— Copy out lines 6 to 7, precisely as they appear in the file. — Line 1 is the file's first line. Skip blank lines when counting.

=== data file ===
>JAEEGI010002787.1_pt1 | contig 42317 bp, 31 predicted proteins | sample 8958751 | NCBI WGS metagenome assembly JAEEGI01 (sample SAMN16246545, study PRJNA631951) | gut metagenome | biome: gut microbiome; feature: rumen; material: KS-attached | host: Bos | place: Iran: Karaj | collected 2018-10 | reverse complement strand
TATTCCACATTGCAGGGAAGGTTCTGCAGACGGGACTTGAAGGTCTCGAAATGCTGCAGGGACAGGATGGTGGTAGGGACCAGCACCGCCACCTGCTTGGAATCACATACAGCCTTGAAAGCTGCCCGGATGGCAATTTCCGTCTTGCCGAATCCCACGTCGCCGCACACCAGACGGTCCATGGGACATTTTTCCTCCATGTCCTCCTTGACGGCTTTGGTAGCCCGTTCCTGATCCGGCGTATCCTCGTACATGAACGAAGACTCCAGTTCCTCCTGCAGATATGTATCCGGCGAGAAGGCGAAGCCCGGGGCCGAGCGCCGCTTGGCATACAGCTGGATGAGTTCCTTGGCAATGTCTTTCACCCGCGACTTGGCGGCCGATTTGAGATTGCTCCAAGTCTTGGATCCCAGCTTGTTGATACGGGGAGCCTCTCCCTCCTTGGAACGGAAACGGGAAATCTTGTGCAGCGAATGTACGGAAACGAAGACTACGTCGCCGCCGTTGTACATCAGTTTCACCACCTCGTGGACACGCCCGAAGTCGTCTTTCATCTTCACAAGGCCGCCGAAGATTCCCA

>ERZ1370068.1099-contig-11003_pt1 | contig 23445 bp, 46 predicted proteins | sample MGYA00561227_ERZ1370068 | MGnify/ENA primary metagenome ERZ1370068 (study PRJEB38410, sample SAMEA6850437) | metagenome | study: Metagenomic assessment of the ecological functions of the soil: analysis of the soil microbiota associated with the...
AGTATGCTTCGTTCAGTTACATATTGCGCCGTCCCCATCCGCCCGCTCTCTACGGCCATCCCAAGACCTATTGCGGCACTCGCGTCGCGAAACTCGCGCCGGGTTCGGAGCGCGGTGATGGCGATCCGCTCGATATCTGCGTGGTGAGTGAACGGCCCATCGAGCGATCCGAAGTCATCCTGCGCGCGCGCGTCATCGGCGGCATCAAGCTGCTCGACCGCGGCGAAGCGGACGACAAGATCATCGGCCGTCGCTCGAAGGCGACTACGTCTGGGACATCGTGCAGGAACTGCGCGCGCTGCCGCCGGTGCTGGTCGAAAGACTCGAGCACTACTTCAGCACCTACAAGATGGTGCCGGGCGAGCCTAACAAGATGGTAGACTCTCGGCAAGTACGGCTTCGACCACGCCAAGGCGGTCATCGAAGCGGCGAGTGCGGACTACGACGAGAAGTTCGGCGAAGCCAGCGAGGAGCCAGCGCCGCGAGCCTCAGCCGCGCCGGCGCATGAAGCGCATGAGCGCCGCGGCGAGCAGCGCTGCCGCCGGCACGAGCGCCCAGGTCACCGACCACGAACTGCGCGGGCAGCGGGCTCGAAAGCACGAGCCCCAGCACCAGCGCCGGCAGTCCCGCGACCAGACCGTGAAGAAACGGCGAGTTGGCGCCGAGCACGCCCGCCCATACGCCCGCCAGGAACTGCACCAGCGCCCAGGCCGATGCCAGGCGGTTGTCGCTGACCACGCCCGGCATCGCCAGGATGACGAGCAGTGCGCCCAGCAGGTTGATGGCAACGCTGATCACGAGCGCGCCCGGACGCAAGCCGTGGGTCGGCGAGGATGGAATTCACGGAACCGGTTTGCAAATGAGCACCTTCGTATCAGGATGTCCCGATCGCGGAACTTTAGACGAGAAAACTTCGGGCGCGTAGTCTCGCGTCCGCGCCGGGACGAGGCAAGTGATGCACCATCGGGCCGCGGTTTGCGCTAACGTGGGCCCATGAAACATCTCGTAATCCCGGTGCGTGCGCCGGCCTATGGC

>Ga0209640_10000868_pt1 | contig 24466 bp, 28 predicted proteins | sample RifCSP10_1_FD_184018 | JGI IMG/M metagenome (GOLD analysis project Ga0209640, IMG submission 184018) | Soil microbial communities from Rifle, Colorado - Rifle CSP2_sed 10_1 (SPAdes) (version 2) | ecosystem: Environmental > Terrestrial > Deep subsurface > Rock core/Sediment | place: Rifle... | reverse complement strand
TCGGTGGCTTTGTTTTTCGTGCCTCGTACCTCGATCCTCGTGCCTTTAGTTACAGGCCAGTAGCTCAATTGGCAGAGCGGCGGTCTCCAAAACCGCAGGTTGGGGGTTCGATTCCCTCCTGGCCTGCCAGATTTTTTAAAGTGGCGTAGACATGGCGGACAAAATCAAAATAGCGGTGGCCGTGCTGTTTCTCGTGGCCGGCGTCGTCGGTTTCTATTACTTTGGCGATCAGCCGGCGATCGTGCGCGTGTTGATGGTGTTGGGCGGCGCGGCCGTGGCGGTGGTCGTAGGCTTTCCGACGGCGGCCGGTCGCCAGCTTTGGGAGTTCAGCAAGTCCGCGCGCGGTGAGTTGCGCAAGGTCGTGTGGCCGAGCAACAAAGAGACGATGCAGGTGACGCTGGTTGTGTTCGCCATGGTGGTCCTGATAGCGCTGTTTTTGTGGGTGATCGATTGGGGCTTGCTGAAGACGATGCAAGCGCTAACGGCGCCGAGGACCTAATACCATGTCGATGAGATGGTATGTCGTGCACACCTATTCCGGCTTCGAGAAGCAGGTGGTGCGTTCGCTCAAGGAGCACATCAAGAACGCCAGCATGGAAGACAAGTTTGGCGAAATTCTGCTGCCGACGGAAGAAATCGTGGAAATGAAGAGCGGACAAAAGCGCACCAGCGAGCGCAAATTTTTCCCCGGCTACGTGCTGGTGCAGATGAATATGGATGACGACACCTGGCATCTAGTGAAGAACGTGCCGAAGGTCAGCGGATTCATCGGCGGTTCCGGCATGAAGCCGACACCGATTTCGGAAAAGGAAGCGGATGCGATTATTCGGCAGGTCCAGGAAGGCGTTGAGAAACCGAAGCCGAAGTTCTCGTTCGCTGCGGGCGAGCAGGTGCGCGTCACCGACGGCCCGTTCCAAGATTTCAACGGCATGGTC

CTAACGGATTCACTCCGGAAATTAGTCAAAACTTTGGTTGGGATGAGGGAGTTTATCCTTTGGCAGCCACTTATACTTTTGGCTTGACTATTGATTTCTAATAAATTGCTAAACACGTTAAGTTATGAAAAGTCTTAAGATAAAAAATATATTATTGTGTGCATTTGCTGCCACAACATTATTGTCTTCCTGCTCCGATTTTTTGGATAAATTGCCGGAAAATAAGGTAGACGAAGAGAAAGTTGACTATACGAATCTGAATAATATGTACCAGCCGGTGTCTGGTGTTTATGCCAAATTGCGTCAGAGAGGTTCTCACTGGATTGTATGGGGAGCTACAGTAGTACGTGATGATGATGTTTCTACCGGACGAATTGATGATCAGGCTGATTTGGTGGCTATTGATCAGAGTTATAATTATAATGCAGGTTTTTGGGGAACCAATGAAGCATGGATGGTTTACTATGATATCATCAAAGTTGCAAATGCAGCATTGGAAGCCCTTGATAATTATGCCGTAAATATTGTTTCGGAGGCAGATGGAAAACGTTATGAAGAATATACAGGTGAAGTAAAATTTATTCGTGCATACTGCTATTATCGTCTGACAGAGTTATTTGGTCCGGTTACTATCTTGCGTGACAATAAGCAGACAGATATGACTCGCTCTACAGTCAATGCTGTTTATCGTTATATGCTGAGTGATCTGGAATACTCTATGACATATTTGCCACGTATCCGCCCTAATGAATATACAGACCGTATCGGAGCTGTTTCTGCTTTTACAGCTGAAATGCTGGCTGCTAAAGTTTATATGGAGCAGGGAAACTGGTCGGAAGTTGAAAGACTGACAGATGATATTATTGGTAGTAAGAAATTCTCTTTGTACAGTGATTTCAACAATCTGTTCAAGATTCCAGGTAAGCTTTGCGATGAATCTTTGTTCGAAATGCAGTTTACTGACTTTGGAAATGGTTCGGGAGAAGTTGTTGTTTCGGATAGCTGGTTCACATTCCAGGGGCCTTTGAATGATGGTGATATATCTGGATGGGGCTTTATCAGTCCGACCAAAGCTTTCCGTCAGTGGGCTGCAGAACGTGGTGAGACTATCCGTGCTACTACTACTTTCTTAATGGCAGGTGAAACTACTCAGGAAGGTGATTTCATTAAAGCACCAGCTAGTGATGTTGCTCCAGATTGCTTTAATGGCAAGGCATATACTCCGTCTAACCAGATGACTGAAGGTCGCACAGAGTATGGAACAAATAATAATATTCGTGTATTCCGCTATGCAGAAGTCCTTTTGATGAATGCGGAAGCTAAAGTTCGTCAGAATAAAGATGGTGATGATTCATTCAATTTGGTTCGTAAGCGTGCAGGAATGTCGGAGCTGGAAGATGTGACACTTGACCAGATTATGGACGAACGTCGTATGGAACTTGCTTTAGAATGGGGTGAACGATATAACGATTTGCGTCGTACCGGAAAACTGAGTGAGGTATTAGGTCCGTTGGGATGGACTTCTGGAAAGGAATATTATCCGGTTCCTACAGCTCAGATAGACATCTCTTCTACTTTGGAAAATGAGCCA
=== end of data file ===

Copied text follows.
TCGGTGGCTTTGTTTTTCGTGCCTCGTACCTCGATCCTCGTGCCTTTAGTTACAGGCCAGTAGCTCAATTGGCAGAGCGGCGGTCTCCAAAACCGCAGGTTGGGGGTTCGATTCCCTCCTGGCCTGCCAGATTTTTTAAAGTGGCGTAGACATGGCGGACAAAATCAAAATAGCGGTGGCCGTGCTGTTTCTCGTGGCCGGCGTCGTCGGTTTCTATTACTTTGGCGATCAGCCGGCGATCGTGCGCGTGTTGATGGTGTTGGGCGGCGCGGCCGTGGCGGTGGTCGTAGGCTTTCCGACGGCGGCCGGTCGCCAGCTTTGGGAGTTCAGCAAGTCCGCGCGCGGTGAGTTGCGCAAGGTCGTGTGGCCGAGCAACAAAGAGACGATGCAGGTGACGCTGGTTGTGTTCGCCATGGTGGTCCTGATAGCGCTGTTTTTGTGGGTGATCGATTGGGGCTTGCTGAAGACGATGCAAGCGCTAACGGCGCCGAGGACCTAATACCATGTCGATGAGATGGTATGTCGTGCACACCTATTCCGGCTTCGAGAAGCAGGTGGTGCGTTCGCTCAAGGAGCACATCAAGAACGCCAGCATGGAAGACAAGTTTGGCGAAATTCTGCTGCCGACGGAAGAAATCGTGGAAATGAAGAGCGGACAAAAGCGCACCAGCGAGCGCAAATTTTTCCCCGGCTACGTGCTGGTGCAGATGAATATGGATGACGACACCTGGCATCTAGTGAAGAACGTGCCGAAGGTCAGCGGATTCATCGGCGGTTCCGGCATGAAGCCGACACCGATTTCGGAAAAGGAAGCGGATGCGATTATTCGGCAGGTCCAGGAAGGCGTTGAGAAACCGAAGCCGAAGTTCTCGTTCGCTGCGGGCGAGCAGGTGCGCGTCACCGACGGCCCGTTCCAAGATTTCAACGGCATGGTC

CTAACGGATTCACTCCGGAAATTAGTCAAAACTTTGGTTGGGATGAGGGAGTTTATCCTTTGGCAGCCACTTATACTTTTGGCTTGACTATTGATTTCTAATAAATTGCTAAACACGTTAAGTTATGAAAAGTCTTAAGATAAAAAATATATTATTGTGTGCATTTGCTGCCACAACATTATTGTCTTCCTGCTCCGATTTTTTGGATAAATTGCCGGAAAATAAGGTAGACGAAGAGAAAGTTGACTATACGAATCTGAATAATATGTACCAGCCGGTGTCTGGTGTTTATGCCAAATTGCGTCAGAGAGGTTCTCACTGGATTGTATGGGGAGCTACAGTAGTACGTGATGATGATGTTTCTACCGGACGAATTGATGATCAGGCTGATTTGGTGGCTATTGATCAGAGTTATAATTATAATGCAGGTTTTTGGGGAACCAATGAAGCATGGATGGTTTACTATGATATCATCAAAGTTGCAAATGCAGCATTGGAAGCCCTTGATAATTATGCCGTAAATATTGTTTCGGAGGCAGATGGAAAACGTTATGAAGAATATACAGGTGAAGTAAAATTTATTCGTGCATACTGCTATTATCGTCTGACAGAGTTATTTGGTCCGGTTACTATCTTGCGTGACAATAAGCAGACAGATATGACTCGCTCTACAGTCAATGCTGTTTATCGTTATATGCTGAGTGATCTGGAATACTCTATGACATATTTGCCACGTATCCGCCCTAATGAATATACAGACCGTATCGGAGCTGTTTCTGCTTTTACAGCTGAAATGCTGGCTGCTAAAGTTTATATGGAGCAGGGAAACTGGTCGGAAGTTGAAAGACTGACAGATGATATTATTGGTAGTAAGAAATTCTCTTTGTACAGTGATTTCAACAATCTGTTCAAGATTCCAGGTAAGCTTTGCGATGAATCTTTGTTCGAAATGCAGTTTACTGACTTTGGAAATGGTTCGGGAGAAGTTGTTGTTTCGGATAGCTGGTTCACATTCCAGGGGCCTTTGAATGATGGTGATATATCTGGATGGGGCTTTATCAGTCCGACCAAAGCTTTCCGTCAGTGGGCTGCAGAACGTGGTGAGACTATCCGTGCTACTACTACTTTCTTAATGGCAGGTGAAACTACTCAGGAAGGTGATTTCATTAAAGCACCAGCTAGTGATGTTGCTCCAGATTGCTTTAATGGCAAGGCATATACTCCGTCTAACCAGATGACTGAAGGTCGCACAGAGTATGGAACAAATAATAATATTCGTGTATTCCGCTATGCAGAAGTCCTTTTGATGAATGCGGAAGCTAAAGTTCGTCAGAATAAAGATGGTGATGATTCATTCAATTTGGTTCGTAAGCGTGCAGGAATGTCGGAGCTGGAAGATGTGACACTTGACCAGATTATGGACGAACGTCGTATGGAACTTGCTTTAGAATGGGGTGAACGATATAACGATTTGCGTCGTACCGGAAAACTGAGTGAGGTATTAGGTCCGTTGGGATGGACTTCTGGAAAGGAATATTATCCGGTTCCTACAGCTCAGATAGACATCTCTTCTACTTTGGAAAATGAGCCA